• You’ll never see it comin’. Persona 4 is a site favorite AND favorite of mine, and with good reason. The very first game to spawn the question, “WHEN NEXT ENDURANCE RUN?!” still endures with titles like Persona 4: Golden, but 5 endeavors to do something else, and that’s make a great videogame. The actual part where you’re playing the videogame fills in a lot of the character and storyline gaps that might be a bit disappointing to fans who remember previous series’ entries having superior plots or characters (except Makoto, who rides a nuclear motorcycle persona and battles with her FISTS, she is the BEST, FIGHT ME!) and delivers on actually being a great game to PLAY. The characters and plot aren’t bad, either, Ryuji is a more nuanced character than Yusuke’s cloying sidekick archetype, for instance, and even non-party Social Links serve an in-dungeon use, so you don’t JUST prioritize party members. And that beautiful, bluesy-jazzy-soundtrack-YOUNEVERSEEITCOMIIIIIIIIIIIIIIIIIIN’!!!

  • Videogames, and media in general, really don’t do great with depictions of mental illness. Whether they’re treated as a superpower, a burden, or the ever popular “obstacle to overcome with willpower and good ol’ GUSTO!” it can be hard to see yourself reflected in the characters that are supposed to share traits with you. And then along comes Hellblade: Senua’s Sacrifice, and I’m not going to say it’s perfect, but it is very, very close and deals with mental illness in ways both interesting and accurate that I haven’t seen in any media. Including very recent research that plays directly into the game’s amazing and heartfelt ending. At the perfect price for what it sets out to achieve, its ambition never outstrips its grasp, and the near one-woman show is perfectly pulled off by a performance I hope we haven’t seen the last of.

  • Another site favorite (particularly of the late, great Ryan Davis, for whom an in-game burger STILL bears the name) and managing to get a cult following, Cook, Serve, Delicious 2 is everything a sequel should be. At least...it became that after a free patch added back in a couple of minor things I felt were lacking in the initial game (menu rot and Buzz buffs and debuffs, most notably), but now the package is complete and is absolutely hilarious to boot. From emails about failed Kickstarters (or whatever the tongue-in-cheek version of this universe is) to the slow realization that the entire game is post-apocalyptic, there’s a lot of little things to love in a game where the gameplay absolutely delivers. It’s precise, it’s quick and it’s perfect in...BITE-sized portions...see? BITE-sized...cause it’s FOOD. And-WAIT! Come back, there’s still so much more list!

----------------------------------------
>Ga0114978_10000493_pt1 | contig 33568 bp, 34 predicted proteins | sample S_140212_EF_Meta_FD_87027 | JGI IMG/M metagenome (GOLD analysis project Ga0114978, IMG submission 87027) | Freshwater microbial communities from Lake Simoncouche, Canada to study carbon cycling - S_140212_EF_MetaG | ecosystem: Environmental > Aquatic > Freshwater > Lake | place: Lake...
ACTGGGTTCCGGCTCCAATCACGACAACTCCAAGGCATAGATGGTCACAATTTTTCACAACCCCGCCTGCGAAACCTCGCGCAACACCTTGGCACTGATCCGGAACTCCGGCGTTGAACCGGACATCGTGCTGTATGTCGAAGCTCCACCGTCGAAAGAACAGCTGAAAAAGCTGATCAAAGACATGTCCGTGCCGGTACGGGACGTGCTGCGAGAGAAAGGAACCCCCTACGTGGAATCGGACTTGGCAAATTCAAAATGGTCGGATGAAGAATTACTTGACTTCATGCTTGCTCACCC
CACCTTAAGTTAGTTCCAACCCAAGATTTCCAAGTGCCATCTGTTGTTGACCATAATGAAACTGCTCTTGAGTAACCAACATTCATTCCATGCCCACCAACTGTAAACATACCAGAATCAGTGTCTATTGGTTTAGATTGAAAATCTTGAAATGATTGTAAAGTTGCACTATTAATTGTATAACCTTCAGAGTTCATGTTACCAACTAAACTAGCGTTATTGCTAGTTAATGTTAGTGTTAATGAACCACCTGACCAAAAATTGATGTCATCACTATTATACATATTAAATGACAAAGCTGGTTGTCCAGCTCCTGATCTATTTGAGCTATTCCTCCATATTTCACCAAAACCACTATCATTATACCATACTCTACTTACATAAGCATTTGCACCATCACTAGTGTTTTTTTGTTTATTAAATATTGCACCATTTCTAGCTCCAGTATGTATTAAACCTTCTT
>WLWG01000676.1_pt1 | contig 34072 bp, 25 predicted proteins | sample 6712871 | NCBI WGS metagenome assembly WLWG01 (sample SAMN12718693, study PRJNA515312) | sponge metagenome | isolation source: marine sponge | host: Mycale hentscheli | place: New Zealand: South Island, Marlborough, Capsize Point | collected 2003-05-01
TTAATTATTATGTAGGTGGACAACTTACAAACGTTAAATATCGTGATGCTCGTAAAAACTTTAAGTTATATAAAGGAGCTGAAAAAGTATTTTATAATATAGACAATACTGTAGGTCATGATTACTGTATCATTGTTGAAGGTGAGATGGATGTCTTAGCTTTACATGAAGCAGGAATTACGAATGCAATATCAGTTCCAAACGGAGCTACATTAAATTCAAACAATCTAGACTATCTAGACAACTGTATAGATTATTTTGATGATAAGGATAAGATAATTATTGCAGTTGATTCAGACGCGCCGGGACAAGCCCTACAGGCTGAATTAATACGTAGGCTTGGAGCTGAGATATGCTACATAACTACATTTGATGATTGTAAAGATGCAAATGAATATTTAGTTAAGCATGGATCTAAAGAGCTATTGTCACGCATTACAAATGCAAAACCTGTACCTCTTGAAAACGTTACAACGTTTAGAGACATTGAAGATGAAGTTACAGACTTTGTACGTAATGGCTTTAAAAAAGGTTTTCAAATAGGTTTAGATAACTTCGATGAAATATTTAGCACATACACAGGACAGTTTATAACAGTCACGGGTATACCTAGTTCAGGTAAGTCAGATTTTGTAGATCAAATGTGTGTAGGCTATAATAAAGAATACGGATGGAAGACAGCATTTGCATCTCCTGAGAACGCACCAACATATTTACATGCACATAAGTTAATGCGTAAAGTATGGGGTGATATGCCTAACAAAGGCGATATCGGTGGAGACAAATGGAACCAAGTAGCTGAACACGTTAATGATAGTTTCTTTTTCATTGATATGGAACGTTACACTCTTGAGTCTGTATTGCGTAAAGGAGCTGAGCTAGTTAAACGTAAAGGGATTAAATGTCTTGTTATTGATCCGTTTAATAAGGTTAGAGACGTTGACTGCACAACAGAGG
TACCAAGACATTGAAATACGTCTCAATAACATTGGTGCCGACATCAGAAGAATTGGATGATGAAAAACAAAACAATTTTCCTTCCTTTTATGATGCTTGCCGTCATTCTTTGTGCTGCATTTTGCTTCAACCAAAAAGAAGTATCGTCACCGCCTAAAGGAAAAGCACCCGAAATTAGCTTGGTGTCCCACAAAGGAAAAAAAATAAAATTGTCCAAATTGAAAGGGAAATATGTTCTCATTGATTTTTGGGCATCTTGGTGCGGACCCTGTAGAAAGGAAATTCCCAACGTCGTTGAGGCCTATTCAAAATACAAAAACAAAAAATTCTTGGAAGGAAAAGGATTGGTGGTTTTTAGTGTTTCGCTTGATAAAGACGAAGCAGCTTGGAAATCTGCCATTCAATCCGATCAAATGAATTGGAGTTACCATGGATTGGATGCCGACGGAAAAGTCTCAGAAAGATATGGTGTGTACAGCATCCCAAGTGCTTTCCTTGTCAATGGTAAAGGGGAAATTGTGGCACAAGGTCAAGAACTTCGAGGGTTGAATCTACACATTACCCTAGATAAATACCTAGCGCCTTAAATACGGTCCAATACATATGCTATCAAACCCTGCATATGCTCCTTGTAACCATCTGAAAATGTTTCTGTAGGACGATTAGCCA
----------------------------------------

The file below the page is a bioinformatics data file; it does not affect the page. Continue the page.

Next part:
• Despite what David Cage might tell you, the question of “is a machine with consciousness a person?” is well-worn territory. Much like the zombie, the notion of a sentient artificial intelligence has been run around the park so much that you just think you’re sick of it. You think that until something comes along and makes you completely question all of your assumptions. Another game that places story above gameplay, Nier Automata takes the usual questions of “what is consciousness? What is it to be human?” and challenges the player with multiple endings, numerous perspectives and...suicidial robots chanting “WE SHALL BE AS GODS” as they hurl themselves into molten metal because you’ve killed their god??

    And then watch as it all unwinds in subsequent playthroughs that I won’t get into here, but what I WILL say is that some incredibly annoying open-world limitations that seem JUST SO ARBITRARY didn’t stop me from enjoying this glorious, unique, unexpected game from an auteur I suppose I’ll be keeping an eye on.

  • Imagine being the mayor of Innsmouth...if that means nothing to you: imagine you’re on an island surrounded by mist and fog, completely cut off from the outside world, and there’s an insane cult dedicated to an unknowable, ancient god in the village. And now imagine your job isn’t to ferret out and destroy that cult, but to make sure its will be done. Shrouded Isle is a lot like Darkest Dungeon, another favorite of mine, but it takes out the combat, and it becomes a pure stress/meter management game with some absolutely gorgeous art and sound design and some of the most, honestly, harrowing and horrifying endings of any game I’ve ever played. One of them, I kid you not,[SPOOOOOOOOILEEEEEEER FOR ONE BAD ENDING OUT OF AT LEAST FIVE!!!]

    happens if your town lacks religious fervor by the game’s end. Your character gathers everyone in front of the church and then IMMOLATES HIMSELF TO STOKE THEIR FERVOR BACK! AND IT DOESN’T WORK!!!

  • A videogame has a much, much, much, much, MUCH better storyline regarding the source material than the movies that supposedly represent it. That would almost be enough to have this on the list, the story mode of this game is incredible and an amazing follow-up to the first Injustice, but almost everything this game does was amazing. From having a loot system that truly felt like you didn’t need to use real-word currency nor even really engage with to remain competitive, to Arcade Mode endings that made sense as glorious What-Ifs, to great online and Tower modes, if you don’t care about the elite scene, Injustice 2 is still an incredible buy.

  • I didn’t play the first Nidhogg, but I jumped RIGHT into this one and loved the emphasis on the new weapons and what strategies they brought in, adored the map selection and how each one seemed competitive and...absolutely hated how the online on the PS4 dried up after 2-3 weeks. Yes, sadly, this fell victim to the Divekick Curse: being an awesomely original, weird take on the fighting game genre that just couldn’t sustain an online presence. I wish it had, there’s one HELLUVA game in it, even still.